When we moved in January to a new house on a corner of the farm where my wife grew up, we ended up with a variety of outbuildings that had had minimal use for years. We’re using the old garage for our riding mower and other lawn tools. Since it sits near our house, we had the old smokehouse restored. So far, we haven’t decided what to do with the old chicken house.
Ten years ago, a fire destroyed two other buildings and damaged the chicken house. Except for wandering free-range chickens (if any), a chicken hasn’t been in there for ages. My wife’s folks stored hay in the building before the barn was built. Since her dad was a contractor, the building became a convenient place to store lumber left over from one job or another.
As the pictures show, Mother Nature keeps an eye on abandoned buildings, waiting for an opportunity to reclaim them for wild
things, nature spirits and haints. We had’t gone inside this building since we moved here. Well, obviously any rehab of the building is going to have to start with a lot of clearing away around the outside. Once we get fences put in, we’re probably going to get a few goats.
Could one end of the building be turned into a shelter for them? Maybe. Could some of it be used for storage. If so, we might be able to put the tractor in there. Right now, it’s taking up half of the old garage which sits much closer to the house. The tractor hasn’t been cranked up since last year; it needs a new bush hog if we’re ever going to use it for some of the grass that we’re currently mowing with the riding mower.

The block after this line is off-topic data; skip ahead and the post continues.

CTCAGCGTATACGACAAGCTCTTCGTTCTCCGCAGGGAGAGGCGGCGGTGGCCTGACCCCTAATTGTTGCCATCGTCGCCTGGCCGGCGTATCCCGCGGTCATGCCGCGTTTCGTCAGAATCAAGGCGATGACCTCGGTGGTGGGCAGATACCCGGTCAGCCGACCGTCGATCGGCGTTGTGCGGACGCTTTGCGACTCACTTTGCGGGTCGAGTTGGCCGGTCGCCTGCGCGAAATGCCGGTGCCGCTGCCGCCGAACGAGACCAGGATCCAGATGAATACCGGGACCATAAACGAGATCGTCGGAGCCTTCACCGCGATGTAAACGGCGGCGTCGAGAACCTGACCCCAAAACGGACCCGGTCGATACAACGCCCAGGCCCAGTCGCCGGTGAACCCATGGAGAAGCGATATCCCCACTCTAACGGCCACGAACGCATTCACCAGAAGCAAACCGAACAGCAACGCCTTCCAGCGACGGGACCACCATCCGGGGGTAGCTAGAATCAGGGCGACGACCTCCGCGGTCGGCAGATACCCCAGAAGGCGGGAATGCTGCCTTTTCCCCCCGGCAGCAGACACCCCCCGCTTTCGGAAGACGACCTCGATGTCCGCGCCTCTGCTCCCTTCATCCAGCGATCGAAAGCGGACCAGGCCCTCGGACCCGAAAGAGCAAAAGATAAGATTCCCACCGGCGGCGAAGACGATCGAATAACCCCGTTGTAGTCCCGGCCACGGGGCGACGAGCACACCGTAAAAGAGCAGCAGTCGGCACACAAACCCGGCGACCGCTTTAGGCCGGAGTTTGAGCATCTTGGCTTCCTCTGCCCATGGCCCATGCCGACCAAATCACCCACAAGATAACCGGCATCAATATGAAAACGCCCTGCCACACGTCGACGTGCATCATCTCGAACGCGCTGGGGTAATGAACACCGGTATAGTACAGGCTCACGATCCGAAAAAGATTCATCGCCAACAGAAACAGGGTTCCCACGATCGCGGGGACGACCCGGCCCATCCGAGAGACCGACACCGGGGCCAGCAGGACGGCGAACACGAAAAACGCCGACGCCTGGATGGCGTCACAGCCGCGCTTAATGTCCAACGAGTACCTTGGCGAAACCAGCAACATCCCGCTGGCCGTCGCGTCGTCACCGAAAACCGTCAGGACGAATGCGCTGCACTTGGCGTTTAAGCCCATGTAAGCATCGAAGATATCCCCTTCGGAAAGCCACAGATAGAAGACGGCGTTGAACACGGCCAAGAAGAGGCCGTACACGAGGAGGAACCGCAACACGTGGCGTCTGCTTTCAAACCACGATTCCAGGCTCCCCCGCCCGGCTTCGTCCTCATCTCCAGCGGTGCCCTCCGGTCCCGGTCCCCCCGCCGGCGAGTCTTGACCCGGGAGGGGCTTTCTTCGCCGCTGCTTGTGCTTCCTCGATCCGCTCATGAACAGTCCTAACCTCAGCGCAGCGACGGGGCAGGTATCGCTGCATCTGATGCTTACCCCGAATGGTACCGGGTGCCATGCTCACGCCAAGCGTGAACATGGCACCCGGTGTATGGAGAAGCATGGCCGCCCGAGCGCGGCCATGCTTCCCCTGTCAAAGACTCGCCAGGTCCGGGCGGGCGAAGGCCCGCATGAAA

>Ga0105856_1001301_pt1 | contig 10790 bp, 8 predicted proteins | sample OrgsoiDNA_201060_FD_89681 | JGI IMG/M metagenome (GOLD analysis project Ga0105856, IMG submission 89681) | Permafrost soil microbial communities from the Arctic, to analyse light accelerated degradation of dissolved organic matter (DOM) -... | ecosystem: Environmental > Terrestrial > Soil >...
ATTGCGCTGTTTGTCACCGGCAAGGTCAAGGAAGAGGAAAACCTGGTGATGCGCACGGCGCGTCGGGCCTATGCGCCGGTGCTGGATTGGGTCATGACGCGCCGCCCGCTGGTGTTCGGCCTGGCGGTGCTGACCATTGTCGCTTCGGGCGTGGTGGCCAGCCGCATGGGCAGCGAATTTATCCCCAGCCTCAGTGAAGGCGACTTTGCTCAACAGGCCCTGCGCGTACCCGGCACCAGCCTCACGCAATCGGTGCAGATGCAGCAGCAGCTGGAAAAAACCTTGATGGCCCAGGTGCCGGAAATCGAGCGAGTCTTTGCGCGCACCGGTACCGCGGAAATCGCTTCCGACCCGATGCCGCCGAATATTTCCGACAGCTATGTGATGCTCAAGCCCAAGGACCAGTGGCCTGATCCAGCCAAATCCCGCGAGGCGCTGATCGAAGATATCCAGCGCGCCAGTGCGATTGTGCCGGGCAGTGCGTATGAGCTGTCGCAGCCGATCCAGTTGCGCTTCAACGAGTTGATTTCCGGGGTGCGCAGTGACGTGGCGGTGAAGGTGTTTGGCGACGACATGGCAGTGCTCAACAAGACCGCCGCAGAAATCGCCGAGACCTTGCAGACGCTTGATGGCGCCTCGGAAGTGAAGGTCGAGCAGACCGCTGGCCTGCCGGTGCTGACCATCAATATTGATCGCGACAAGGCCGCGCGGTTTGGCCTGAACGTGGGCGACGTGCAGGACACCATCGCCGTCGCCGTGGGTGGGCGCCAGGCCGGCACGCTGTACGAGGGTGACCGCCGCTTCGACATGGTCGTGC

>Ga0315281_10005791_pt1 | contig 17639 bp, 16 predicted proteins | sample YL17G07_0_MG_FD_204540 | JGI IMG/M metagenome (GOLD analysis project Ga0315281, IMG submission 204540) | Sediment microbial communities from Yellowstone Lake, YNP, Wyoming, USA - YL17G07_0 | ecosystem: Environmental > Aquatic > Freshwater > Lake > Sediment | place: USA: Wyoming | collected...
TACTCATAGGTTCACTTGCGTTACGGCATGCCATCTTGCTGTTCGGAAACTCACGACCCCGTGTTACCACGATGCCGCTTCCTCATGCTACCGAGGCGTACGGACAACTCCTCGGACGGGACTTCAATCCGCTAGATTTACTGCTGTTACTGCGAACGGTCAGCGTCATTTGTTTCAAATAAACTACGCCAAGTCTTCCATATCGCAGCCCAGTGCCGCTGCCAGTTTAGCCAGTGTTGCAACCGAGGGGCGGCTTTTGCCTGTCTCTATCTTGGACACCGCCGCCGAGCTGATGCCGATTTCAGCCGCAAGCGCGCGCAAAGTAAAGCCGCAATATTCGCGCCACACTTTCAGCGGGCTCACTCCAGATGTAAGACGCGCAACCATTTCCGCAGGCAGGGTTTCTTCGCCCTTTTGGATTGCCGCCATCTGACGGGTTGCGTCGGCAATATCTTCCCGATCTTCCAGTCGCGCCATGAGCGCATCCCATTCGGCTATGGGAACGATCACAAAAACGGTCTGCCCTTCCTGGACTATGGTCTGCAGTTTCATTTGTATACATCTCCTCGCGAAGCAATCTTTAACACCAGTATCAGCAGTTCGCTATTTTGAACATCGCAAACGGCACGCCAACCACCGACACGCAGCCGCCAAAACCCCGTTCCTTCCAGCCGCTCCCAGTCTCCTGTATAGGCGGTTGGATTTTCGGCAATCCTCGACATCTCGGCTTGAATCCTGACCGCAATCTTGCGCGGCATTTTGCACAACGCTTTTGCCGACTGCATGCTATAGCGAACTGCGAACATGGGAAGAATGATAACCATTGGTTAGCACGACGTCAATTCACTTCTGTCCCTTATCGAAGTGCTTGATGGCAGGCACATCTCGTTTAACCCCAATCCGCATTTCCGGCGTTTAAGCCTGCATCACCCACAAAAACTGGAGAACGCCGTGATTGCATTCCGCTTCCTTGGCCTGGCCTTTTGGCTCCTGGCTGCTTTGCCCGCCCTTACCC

On the plus side, there’s probably enough lumber stored inside the building to rehab the building. We might need some more tin, though. (No, we’re not going with a copper roof in one of the colors currently in vogue in subdivisions.) Well weathered tin and old one-by-sixes are part of the textured charm of old buildings. More often than not, buildings like these were never painted. You don’t see a lot of “barn red” around here.
When I served as the chairman of a historic preservation commission in the small town where we used to live, our group championed the cause of adaptive re-use. Our old cotton mill, for example, had been converted into a world of shops. This preserved the old building and also the character of the town. Atlanta has had some success preserving old brick factory buildings and using them for loft apartments.
We don’t need (or want) a chicken house. While a very conservative preservationist might tell us to make the building a chicken house again even if we never bought any chickens, there’s no evolution in that. We can adapt. For one thing, if we made it a chicken house, it would sit unused rather like a museum display. Nature would start working on it around the door frames and the gaps in between the shiny new sheets of tin. For another thing, having a ready-to-use chicken house sitting there is probably unlikely to help us resell the property some years down the road.
Idly, I wonder what we’ll do with the leftover lumber. That’s not a big concern, because I think it will find its way somewhere, a place where it will keep its texture while serving a brand new purpose–like any old building or retired person.
Malcolm R. Campbell is the author of the Pushcart Prize nominated “Conjure Woman’s Cat,” magical realism set in the Jim Crow era of Florida. A conjure woman ends up battling the local KKK with folk magic and, as the title suggests, the help of her cat.